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First Harmful Algal Bloom of the Season

A few weeks out from Memorial Day, Long Island has seen our first HAB of the summer

The New York State Department of Environmental Conservation (DEC) has had to temporarily close a portion of western Shinnecock Bay to harvesting shellfish due to red tide.  The red tide is caused by a toxic algae called Alexandrium which produces saxitoxin, a dangerous neurotoxin that cause paralytic shellfish poisoning in humans. Right now, 1,600 acres are closed for shellfishing. To learn more red tide, check out our previous blog post.

Red tide has appeared in Long Island waters for over a decade, leading to shellfish bed closures and causing a massive die-off of turtles in the Peconic back in 2015. Red tide, like other harmful algal blooms (HABs) that plague Long Island, are caused by excessive nitrogen in our waters.  Failing sewage infrastructure, outdated septics and cesspools have continued to exacerbate our nitrogen pollution problem, but we know what we need to do to combat red tide and other HABs: Upgrade our sewage and septic systems.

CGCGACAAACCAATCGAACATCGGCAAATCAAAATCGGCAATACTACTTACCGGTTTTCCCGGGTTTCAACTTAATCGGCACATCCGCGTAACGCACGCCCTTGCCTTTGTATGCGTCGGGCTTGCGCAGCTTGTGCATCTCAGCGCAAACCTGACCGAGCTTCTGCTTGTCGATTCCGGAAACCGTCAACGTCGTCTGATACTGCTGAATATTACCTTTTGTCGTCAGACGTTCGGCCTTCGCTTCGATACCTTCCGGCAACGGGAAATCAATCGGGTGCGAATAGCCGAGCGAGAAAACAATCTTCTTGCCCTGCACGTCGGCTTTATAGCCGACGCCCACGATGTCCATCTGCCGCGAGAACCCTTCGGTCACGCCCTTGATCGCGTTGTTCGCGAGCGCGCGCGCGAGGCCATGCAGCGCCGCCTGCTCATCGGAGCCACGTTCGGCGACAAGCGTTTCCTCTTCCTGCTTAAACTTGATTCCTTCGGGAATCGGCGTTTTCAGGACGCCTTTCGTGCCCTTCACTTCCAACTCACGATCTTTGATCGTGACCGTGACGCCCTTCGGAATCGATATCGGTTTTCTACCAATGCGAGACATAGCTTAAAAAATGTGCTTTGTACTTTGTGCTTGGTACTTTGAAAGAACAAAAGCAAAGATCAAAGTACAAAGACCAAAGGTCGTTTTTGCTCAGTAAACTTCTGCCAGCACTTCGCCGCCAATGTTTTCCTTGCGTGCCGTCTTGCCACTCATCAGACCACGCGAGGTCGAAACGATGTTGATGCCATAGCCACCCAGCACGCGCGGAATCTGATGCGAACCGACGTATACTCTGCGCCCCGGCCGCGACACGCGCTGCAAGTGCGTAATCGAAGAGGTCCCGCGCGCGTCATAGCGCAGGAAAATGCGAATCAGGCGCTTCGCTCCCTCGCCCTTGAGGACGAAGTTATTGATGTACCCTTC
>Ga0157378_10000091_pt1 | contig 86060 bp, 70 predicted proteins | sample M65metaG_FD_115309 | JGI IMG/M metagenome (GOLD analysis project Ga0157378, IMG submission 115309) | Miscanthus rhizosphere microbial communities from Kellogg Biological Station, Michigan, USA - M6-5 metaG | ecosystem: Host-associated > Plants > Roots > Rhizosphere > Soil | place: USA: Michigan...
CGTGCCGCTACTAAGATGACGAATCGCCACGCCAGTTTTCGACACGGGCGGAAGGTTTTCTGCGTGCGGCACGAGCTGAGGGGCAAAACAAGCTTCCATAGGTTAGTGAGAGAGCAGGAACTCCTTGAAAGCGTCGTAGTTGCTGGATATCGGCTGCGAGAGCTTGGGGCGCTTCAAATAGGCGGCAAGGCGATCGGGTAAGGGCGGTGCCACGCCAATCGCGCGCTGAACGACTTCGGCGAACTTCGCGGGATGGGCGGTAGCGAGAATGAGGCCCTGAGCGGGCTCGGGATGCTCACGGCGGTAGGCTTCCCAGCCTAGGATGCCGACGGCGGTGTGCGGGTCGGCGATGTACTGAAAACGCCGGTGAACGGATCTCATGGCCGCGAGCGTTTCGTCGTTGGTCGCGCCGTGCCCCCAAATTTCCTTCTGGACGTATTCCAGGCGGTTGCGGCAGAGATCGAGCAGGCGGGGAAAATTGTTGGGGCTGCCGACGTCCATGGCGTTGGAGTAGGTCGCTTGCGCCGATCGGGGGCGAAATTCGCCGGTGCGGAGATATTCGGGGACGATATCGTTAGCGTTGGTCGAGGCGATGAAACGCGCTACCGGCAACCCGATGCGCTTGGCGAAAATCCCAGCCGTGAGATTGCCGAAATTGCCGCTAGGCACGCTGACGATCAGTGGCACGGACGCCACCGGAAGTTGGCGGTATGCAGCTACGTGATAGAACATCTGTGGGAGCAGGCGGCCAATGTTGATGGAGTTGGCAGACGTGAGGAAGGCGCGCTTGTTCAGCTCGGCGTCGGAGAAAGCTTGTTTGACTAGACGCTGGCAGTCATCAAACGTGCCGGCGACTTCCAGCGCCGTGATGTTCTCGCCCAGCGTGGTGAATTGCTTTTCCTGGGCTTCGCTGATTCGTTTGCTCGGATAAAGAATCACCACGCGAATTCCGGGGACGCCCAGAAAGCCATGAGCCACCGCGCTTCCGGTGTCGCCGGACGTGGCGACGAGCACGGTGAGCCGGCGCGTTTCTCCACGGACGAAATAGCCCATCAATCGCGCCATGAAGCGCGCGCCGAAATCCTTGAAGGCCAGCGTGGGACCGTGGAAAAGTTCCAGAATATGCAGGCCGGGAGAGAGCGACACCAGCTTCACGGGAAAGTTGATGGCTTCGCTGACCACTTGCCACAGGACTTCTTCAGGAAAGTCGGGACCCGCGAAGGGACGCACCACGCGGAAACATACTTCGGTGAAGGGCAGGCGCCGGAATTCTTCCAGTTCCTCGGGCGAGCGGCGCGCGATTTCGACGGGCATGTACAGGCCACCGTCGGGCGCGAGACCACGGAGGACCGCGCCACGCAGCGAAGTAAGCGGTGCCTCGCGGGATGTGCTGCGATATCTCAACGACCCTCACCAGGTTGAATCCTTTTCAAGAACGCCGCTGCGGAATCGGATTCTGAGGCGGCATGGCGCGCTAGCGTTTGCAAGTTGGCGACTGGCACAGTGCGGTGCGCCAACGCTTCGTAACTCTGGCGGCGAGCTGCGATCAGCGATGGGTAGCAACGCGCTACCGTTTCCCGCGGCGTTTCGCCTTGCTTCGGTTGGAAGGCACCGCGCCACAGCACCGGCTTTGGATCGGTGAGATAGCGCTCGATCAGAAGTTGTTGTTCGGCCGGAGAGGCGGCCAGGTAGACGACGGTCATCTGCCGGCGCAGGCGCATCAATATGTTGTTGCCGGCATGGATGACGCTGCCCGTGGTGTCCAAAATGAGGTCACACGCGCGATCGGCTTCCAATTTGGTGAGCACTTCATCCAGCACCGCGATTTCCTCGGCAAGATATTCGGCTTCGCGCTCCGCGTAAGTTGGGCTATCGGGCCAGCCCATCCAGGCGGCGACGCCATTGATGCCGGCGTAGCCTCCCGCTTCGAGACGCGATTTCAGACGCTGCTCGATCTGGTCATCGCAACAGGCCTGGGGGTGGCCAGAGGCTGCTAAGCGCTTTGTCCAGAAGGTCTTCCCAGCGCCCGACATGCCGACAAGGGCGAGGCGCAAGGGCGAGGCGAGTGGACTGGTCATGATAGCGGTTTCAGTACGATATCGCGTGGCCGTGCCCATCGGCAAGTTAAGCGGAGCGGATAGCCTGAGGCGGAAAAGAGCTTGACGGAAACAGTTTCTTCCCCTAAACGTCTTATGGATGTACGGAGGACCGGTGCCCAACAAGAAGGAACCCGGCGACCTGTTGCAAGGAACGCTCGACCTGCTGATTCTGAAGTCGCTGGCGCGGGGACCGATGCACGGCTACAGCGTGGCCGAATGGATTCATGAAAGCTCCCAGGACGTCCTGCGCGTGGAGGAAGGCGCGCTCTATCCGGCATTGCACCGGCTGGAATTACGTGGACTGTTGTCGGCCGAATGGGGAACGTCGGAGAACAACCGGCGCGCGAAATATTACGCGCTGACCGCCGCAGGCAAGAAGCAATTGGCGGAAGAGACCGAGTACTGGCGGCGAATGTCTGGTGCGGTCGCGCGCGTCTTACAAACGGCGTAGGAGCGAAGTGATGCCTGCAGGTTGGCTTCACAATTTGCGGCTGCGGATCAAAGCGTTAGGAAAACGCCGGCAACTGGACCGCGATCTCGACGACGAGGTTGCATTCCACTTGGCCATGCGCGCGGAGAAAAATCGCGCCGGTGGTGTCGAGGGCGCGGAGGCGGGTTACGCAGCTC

After red tide was found in Northport Harbor in 2006, Northport and Centerport Harbors became the epicenter for red tide. The outdated Northport Sewage Treatment Plant was discharging excess nitrogen and other pollutants into the harbor and led to Centerport Beach being closed for seven years. However, after fighting for funding to upgrade the plant and have state-of-the-art nitrogen reduction measures, Centerport Beach was open in 2015 and Northport Harbor did not have a red tide event in five years. Unfortunately, in 2018, 500 acres of shellfish beds in Northport Harbor were closed due to the emergence of red tide.   

In the near future, we must continue to fight the emergence of these algae blooms and work to reduce Long Island's nitrogen pollution output.  In some areas, that means upgrading sewage infrastructure. For the 360,000 people in Suffolk on septics and cesspools, that means upgrading to advanced on-site systems that will remove nitrogen.  New York State dedicated $10m this year for upgrading septics in Suffolk and $1m for Nassau, and Suffolk County has approved several systems that significantly reduce nitrogen entering our groundwater. Suffolk County is offering rebates for residents who want to upgrade to an advanced on-site wastewater treatment system and have already had success with systems that have been installed. To find out more, visit Suffolk County’s Reclaim our Waters Initiative.